CONTACT: JENNIFER CRONIN
2130 Medical Laboratories
Iowa City IA 52242
(319) 335-5661; fax (319) 335-9917
Release: May 3, 1999
UI medical student wins national fellowship
IOWA CITY, Iowa -- Eduardo Avila, a third-year medical
student at the University of Iowa College of Medicine, is one of 26 medical
students nationwide to earn a 1999 Bristol-Myers Squibb Academic Medicine
The award is designed for minority medical students who
show potential for careers in research and academic medicine. Recipients must
participate in research projects under the direction of a faculty mentor at
their respective institutions. Each fellowship award is $6,000.
Avila, who wants to pursue a career in plastic and reconstructive
surgery, plans to focus his project on "Histochemical and molecular studies
of muscle cell function in cleft palate tissue samples." Avila's mentor is
John W. Canady, M.D., UI associate professor of otolaryngology, surgery and
orthopaedic surgery, and director of the UI Cleft Lip and Palate Service.
Avila and Canady will investigate the palate muscle function at the cellular
level. They hope to explain why patients who have had their cleft palates
repaired still experience poor speech.
"This information can assist with more effective management
of the cleft palate patient during critical stages of speech development,"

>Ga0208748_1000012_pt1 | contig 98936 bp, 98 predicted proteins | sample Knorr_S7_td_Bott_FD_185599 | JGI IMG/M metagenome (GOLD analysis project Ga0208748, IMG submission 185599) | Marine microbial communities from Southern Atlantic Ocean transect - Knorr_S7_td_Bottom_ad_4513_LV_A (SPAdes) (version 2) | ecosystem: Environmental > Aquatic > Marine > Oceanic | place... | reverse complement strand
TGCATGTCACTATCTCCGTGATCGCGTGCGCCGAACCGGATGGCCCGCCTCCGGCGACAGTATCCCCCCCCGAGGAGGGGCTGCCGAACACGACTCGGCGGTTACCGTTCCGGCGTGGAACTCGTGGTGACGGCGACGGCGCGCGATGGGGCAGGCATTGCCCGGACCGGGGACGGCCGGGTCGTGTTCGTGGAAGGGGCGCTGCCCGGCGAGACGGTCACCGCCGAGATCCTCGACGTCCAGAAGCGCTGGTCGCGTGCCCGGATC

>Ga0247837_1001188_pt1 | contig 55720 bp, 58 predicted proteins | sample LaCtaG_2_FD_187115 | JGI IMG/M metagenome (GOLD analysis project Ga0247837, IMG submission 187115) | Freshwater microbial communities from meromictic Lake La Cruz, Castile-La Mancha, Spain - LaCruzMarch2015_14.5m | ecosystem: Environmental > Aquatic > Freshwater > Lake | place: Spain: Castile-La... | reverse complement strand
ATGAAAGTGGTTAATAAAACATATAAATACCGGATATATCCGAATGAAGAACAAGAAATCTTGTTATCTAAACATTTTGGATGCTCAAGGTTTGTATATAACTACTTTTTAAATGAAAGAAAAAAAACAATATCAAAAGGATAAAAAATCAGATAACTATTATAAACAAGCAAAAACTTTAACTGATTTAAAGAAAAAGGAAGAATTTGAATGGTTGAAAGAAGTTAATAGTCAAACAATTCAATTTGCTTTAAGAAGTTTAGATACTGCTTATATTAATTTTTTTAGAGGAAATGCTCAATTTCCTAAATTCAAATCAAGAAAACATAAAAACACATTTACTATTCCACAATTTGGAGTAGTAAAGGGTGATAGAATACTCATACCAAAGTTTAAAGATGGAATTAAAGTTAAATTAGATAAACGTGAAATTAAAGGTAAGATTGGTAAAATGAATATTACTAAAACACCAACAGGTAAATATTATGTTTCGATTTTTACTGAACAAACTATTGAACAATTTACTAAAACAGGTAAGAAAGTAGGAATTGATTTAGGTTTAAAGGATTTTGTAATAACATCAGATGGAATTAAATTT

said Avila, whose project responsibilities will include obtaining tissue samples
from cleft palate surgeries.
Avila is looking forward to the experience, which will
allow him to observe multiple cleft palate surgeries and gain research experience
in electron microscopy and histochemistry.
Avila's interest in medicine, and more specifically plastic
and reconstructive surgery, developed when he was an undergraduate at Brigham
Young University. It was then that he first heard of Operation Smile
a private, international, not-for-profit, volunteer medical service organization
that provides reconstructive surgery and related health care to indigent children
and young adults in developing countries and the United States. Having previously
spent two years as a church missionary in Chile, he knew how desperately the
services were needed.
"I thought, 'I want to be able to help with Operation
Smile someday,'" Avila said. "I saw the effect that cleft palates and other
deformities have when people can't get these problems fix. I cannot imagine
anything more meaningful than to go back to those little towns and do a surgical
clinic for them."
Avila has already applied for Operation Smile service
and is waiting to hear back from the organization.
Throughout his academic
career at the UI, Avila has been dedicated to both service and leadership.
He volunteers at the Free Medical Clinic in Iowa City as a Spanish translator.
He organized the Plastic & Reconstructive Surgery Club at UI. Avila also
served as the secretary for Los Curanderos (The Healers), a Mexican-American
and Native American medical student service organization.
Avila eventually wants to become a professor of plastic
and reconstructive surgery at a cutting-edge university hospital. Avila's
mentor, Canady, does not believe his student will have trouble fulfilling
"Eduardo is a great example of a medical student who is
interested in combining clinical care and research," Canady said. "He is intelligent
and inquisitive and very deserving of his fellowship award. I look for him
to contribute much to both the care of his future patients and the science